Remember when we all said the conservatory market as we knew it was dead? Well it still is, this post isn’t here to tell you it has risen from it’s ashes, because it hasn’t it’s still very much dead. But what we are seeing right now is an evolution in glazed extensions which is changing the game completely.
Notice I said “glazed extension” as opposed to “conservatories”. That’s all because of the new crop of products out there on the market which is changing the way we sell them. Since products from the likes of Ultraframe, such as the Cornice gutter, Livin Room internal pelmets and the Loggia with it’s columns have come along, they have inspired not only the end users to am higher, but also ourselves.
For example, we have had this Loggia on our showsite for just over a year now:
We went for the black aluminium Cornice gutter, low profile cresting and ball finial. As well as the Livin Room detail internally, with spotlights:
We also have another glazed extension on site which we renewed recently, but we went for the fluted columns by Window Widgets via John Fredericks with that one. We did though go for white aluminium Cornice gutters and Livin Room detail. And to be quite honest, it’s one of the best additions we’ve made to the showsite in years.
Admittedly we would have liked to have sold a few more full fat Loggia by this point, however already this year we have got some in the pipeline. But the biggest game changer for us has been the Cornice gutters and Livin Room details. They have managed to breath life into the glazed extension market by being able to turn something both customers and I think deep down installers were turning off from, into something which looks substantially better looking, more energy efficient, and quite frankly something which we can all start to have a bit of pride about again.
Customers were turning away from standard conservatories just as the recession started to bite. It was that economic downturn which hammered the final nails into that coffin. And perhaps it wasn’t a bad thing. I think it helped spur on the new range of glazed extension options we have at our disposal now. Orangeries, Loggias, fluted columns of all types and fancy ancillary products have been the end result of forced diversification and good Lord how it has worked!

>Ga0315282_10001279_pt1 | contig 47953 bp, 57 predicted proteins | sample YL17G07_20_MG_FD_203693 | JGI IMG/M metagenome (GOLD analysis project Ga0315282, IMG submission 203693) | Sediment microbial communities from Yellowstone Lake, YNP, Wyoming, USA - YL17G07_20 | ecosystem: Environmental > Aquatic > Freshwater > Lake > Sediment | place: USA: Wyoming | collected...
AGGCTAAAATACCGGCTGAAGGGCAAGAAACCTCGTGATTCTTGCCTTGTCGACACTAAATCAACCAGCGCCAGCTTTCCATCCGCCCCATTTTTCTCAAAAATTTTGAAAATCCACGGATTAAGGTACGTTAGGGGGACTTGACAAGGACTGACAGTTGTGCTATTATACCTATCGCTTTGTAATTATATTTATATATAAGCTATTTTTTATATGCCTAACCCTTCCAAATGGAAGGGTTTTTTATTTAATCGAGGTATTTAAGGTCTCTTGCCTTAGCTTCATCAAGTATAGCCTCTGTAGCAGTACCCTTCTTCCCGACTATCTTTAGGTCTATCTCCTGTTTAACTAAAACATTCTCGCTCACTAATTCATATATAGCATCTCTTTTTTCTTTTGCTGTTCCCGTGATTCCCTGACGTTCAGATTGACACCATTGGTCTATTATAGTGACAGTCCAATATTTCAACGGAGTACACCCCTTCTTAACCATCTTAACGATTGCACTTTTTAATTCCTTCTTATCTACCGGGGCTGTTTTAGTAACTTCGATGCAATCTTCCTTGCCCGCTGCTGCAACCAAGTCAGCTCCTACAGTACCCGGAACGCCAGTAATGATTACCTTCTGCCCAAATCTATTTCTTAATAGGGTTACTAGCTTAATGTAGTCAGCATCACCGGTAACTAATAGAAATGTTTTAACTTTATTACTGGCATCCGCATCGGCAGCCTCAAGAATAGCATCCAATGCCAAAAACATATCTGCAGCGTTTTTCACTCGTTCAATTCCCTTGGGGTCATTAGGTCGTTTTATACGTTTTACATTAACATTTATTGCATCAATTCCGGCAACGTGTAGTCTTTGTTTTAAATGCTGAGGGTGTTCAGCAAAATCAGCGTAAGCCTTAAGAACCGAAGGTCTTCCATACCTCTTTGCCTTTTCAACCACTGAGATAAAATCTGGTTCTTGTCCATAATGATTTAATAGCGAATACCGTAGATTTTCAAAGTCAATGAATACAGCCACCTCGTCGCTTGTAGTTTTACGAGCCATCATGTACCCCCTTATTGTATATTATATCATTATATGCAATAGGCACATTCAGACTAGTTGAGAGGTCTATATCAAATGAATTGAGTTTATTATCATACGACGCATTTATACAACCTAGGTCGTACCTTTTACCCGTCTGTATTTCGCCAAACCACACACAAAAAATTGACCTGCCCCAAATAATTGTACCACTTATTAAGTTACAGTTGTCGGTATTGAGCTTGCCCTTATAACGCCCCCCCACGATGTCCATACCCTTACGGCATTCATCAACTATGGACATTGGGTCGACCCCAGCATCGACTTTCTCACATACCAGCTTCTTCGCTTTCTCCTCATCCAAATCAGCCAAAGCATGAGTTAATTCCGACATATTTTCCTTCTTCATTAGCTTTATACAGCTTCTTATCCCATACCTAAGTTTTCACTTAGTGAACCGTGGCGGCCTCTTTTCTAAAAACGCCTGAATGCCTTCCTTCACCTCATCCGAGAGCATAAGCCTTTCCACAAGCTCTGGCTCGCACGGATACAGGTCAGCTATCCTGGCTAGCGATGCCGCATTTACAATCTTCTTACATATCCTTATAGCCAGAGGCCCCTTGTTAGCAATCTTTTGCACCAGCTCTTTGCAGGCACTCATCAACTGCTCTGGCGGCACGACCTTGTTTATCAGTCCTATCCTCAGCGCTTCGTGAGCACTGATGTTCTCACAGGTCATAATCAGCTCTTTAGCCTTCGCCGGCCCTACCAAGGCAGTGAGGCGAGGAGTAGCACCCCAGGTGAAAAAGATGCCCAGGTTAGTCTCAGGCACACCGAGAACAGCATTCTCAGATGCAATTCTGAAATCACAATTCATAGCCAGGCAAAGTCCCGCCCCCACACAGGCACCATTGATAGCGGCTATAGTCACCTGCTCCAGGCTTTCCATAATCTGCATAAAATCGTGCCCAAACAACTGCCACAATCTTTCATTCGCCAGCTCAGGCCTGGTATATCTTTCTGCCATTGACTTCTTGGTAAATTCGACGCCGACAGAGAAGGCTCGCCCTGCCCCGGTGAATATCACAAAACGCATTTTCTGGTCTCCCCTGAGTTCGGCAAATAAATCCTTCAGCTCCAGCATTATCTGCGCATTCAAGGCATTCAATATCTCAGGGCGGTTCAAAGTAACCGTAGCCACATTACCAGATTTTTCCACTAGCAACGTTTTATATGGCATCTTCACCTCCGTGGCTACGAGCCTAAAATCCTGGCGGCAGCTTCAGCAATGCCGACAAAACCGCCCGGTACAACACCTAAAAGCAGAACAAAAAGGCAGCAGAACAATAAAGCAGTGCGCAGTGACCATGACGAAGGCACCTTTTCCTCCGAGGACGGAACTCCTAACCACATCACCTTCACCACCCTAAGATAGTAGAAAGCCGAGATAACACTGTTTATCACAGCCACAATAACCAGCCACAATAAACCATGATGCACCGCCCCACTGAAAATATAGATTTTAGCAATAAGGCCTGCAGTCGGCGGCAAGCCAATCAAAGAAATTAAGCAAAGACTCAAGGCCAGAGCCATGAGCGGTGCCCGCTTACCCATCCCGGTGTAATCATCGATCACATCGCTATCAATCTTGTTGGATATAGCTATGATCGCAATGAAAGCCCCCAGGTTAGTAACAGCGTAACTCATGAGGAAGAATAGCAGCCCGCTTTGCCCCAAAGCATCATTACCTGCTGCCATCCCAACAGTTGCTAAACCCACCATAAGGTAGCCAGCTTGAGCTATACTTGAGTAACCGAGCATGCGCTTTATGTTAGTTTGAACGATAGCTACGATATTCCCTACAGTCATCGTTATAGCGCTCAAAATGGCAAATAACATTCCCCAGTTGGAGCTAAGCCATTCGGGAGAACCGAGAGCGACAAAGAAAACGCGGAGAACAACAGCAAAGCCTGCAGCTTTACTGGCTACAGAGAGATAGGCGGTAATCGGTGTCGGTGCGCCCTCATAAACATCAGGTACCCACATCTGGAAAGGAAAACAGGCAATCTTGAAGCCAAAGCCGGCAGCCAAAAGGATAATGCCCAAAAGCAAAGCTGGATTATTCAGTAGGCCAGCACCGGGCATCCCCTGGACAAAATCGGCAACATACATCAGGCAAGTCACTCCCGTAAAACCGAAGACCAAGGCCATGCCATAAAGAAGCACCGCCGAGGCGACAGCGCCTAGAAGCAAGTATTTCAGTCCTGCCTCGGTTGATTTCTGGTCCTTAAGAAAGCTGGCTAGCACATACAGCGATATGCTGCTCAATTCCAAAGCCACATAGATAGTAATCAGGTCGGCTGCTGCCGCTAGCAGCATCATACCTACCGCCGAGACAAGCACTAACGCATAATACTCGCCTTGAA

I was having a chat with the gaffer the other day about this and he said that to his knowledge, since we had the black Loggia (above) installed and the other white glazed extension installed on the showsite, every single glazed extension has had the Cornice gutter and Livin Room detail barring one!
A few have had the Loggia columns, but only one since the showsite upgrades has gone for what we would call a normal conservatory; standard gutters, polycarbonate roof etc. We have signed up another two this week, both going for Cornice and Livin Room. In the grand scheme of things these upgrades aren’t all that expensive and this is what has helped shift them in large units. Make this sort of thing too expensive, make it hard for people to justify the extra cash, and that’s a sure fire way to kill off it’s chances straight away. But in my own opinion they’re not expensive, and for what they are, they’re actually decent value.
Customers still need a bit of educating in them though. They’re not yet coming in off the street asking for them. All the jobs we have sold with the Cornice and Livin Room have been because we have shown them on site, not because they have seen it elsewhere. It’s not a bad thing, and it does prove that seeing them in the flesh does help sell it. If we can get the information about these products into the customer domain mainstream and regularly, I believe that sales could be boosted hugely.
Still, that time will come I suppose. What is great though is that the game has changed. The conservatory has evolved into the glazed extension and we all now have something decent to sell!
What has been your experience? Have funky ancillary products helped rejuvenate your glazed extension business? Are you selling many Loggias? All comments welcome in the section below.